December 9, 2021
From Popular Resistance
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Massachusetts – Smith College students marched through the streets of downtown Northampton backed by a chorus of honking cars as they chanted, “We don’t want a prison nation, stop mass incarceration!” on Saturday, Dec. 4.

This march was in support of a moratorium on prison and jail construction within Massachusetts that was introduced in the Massachusetts state legislature. The bill was written by Families for Justice and Healing and the National Council for Incarcerated and Formerly Incarcerated Women and Girls, who, along with Massachusetts Peace Action, sponsored the walk. Smith students and volunteers from other prison abolition organizations in the area met at the Smith Campus Center and walked through downtown Northampton to the post office and then back to the Campus Center.

The prison moratorium bill prevents the creation or expansion of prisons in Massachusetts for five years, if it is approved. This allows the government to shift funding towards community investment and find ways to prevent crime and rehabilitate criminals beyond the prison system.

“If the state got a five year moratorium,” Priya Dalal-Whelan ’25, an event organizer, said, “that would mean that we would have time to spend on building out alternatives to prison, programs that prevent people from going to prison and transformative justice alternatives to repair harm beyond punishment.”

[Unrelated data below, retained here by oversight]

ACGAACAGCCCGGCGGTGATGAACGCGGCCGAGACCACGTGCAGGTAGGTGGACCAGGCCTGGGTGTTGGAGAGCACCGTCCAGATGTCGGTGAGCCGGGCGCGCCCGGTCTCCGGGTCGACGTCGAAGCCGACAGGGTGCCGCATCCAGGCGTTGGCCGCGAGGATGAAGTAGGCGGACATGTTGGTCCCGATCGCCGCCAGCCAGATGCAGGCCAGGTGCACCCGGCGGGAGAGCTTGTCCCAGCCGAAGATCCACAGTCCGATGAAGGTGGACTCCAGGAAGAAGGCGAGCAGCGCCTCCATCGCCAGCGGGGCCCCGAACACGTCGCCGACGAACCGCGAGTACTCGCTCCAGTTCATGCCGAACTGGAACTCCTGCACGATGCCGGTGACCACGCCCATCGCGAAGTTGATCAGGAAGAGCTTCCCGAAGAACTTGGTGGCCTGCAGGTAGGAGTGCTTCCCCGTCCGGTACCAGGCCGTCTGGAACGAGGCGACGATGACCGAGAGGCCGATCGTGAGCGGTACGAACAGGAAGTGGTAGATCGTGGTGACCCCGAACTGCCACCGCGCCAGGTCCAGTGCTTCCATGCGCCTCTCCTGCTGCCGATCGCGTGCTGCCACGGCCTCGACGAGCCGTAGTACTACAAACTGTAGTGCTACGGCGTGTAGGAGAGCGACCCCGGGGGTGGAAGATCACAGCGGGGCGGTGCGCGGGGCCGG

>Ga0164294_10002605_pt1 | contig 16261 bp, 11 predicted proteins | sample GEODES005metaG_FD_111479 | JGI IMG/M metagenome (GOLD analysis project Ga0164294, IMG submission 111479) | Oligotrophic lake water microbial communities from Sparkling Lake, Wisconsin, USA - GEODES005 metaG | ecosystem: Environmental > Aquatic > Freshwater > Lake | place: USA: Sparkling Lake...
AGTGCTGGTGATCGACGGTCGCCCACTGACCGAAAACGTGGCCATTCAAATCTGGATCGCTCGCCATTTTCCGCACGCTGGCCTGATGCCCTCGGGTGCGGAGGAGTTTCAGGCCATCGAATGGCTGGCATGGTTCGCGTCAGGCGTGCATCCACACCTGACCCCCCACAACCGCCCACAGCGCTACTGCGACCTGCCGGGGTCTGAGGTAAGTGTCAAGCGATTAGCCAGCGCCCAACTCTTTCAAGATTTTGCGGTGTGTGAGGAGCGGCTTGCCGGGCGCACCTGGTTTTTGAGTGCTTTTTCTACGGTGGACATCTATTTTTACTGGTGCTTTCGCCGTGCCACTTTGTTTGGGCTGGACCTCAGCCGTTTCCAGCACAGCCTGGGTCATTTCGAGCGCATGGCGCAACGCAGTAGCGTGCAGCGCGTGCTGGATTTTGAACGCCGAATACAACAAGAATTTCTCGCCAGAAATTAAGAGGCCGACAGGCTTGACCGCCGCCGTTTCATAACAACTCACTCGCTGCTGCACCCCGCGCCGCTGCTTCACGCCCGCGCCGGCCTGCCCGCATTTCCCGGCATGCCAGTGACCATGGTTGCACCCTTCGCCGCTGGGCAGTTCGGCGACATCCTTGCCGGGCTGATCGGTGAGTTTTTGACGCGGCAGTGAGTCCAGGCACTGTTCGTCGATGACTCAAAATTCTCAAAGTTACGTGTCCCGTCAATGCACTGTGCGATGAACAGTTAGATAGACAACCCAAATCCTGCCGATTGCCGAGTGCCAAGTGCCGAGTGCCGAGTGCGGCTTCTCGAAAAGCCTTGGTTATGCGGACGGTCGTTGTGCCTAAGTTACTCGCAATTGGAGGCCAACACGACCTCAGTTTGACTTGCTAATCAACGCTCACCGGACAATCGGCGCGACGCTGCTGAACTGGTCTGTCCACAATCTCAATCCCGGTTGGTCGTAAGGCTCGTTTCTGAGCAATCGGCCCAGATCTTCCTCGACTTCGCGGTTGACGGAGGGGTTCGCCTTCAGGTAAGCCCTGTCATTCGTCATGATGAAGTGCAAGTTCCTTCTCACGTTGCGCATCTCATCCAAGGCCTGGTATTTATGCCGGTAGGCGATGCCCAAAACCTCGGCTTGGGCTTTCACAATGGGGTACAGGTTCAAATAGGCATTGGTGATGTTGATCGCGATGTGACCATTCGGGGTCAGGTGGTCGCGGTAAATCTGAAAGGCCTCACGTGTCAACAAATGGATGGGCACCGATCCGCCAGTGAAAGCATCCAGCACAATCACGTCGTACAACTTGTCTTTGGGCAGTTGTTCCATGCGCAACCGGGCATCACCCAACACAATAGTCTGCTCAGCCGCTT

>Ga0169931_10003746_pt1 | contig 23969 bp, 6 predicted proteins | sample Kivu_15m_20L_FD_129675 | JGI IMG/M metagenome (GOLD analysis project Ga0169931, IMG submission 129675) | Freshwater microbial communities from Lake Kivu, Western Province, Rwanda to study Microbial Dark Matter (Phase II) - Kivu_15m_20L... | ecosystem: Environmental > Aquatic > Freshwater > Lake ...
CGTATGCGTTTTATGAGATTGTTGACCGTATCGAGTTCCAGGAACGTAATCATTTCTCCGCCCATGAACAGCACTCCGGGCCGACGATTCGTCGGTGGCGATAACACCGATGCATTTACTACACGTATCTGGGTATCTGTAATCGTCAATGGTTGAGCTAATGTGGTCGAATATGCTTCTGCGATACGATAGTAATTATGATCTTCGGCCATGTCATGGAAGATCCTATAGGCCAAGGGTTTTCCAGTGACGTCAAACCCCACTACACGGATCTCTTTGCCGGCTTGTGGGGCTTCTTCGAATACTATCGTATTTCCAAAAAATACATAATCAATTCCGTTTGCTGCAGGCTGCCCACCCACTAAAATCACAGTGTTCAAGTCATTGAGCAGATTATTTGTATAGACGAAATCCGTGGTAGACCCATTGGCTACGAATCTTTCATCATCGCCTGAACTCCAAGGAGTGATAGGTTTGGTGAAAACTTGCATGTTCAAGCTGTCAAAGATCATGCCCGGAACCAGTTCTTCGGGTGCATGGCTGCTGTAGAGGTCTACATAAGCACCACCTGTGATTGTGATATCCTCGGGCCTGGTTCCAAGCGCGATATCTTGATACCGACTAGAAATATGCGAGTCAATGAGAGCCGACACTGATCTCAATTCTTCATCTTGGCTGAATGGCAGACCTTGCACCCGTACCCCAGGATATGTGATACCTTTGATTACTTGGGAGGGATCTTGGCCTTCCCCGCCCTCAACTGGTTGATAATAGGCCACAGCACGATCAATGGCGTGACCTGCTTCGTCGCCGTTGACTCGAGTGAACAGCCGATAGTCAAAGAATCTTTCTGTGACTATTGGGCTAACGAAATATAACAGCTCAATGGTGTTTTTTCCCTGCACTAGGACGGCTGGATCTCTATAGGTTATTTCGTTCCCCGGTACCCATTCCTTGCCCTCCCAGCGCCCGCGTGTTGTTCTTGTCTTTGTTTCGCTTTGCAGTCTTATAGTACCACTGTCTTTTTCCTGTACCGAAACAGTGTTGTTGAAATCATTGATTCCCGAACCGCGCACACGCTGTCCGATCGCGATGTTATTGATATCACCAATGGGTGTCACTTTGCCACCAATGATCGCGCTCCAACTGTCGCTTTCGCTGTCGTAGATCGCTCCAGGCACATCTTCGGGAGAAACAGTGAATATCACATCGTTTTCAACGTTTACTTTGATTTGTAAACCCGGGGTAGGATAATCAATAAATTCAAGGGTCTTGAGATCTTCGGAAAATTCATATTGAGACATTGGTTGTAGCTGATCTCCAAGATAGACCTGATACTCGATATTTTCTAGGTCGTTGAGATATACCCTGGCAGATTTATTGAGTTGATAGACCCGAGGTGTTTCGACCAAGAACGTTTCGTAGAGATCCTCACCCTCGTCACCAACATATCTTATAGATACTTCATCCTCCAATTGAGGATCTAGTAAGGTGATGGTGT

As the students walked, they handed out flyers to passersby urging them to call the State Senate President, Karen Spika, in support of the prison moratorium bill, S.2030/H.1905.

Most of the public acted supportive of the march, with cars honking and cheering as they passed, though as the marchers gathered at the post office, one man heckled them, yelling, “I don’t need your college, shut your goddamn mouths.”

“Hopefully this will get the word out about what this bill is,” said Roz Beile ’25J. “This is getting people involved in what prison abolition really is because it’s one of those things that’s hard to imagine since we all grew up in this prison state.”

National Council organized the campaign in support of this moratorium bill, and there have been events and canvassing throughout Western Massachusetts which some Smith students, like Dalal-Whenlan and Beile, have been involved in. Dalal-Whenlan, who worked with a group called Decarcerate Western Mass during her gap year, said that the campaign was hoping to get more college students involved. This walk was part of that project. The Smith Mutual Aid Collective and other students made a poster and mobilized support for the march.

Massachusetts annually spends about $1.4 billion on operating prisons, and is currently planning to spend another $50 million on a new women’s prison. 67% of Massachusetts’ female incarcerated population have serious mental illnesses and 31% of the women released to the community were later re-incarcerated.

“I don’t think we need any new prisons,” said Anna Huber, a march attendee. “It’s like you’re investing in this idea that the community is going to be locked up and put away, causing trauma for generations and generations.”

The march instead advocated that the money should be invested back into the community for better housing, schools, treatment and healing centers. They also hope that community based sentencing, parole, medical parole and clemency could help reduce the number of incarcerated people overall.

“I’m so glad so many people came,” said Beile. “It gives me a lot of hope that there’s a big mobilizing potential at Smith College.”




Source: Popularresistance.org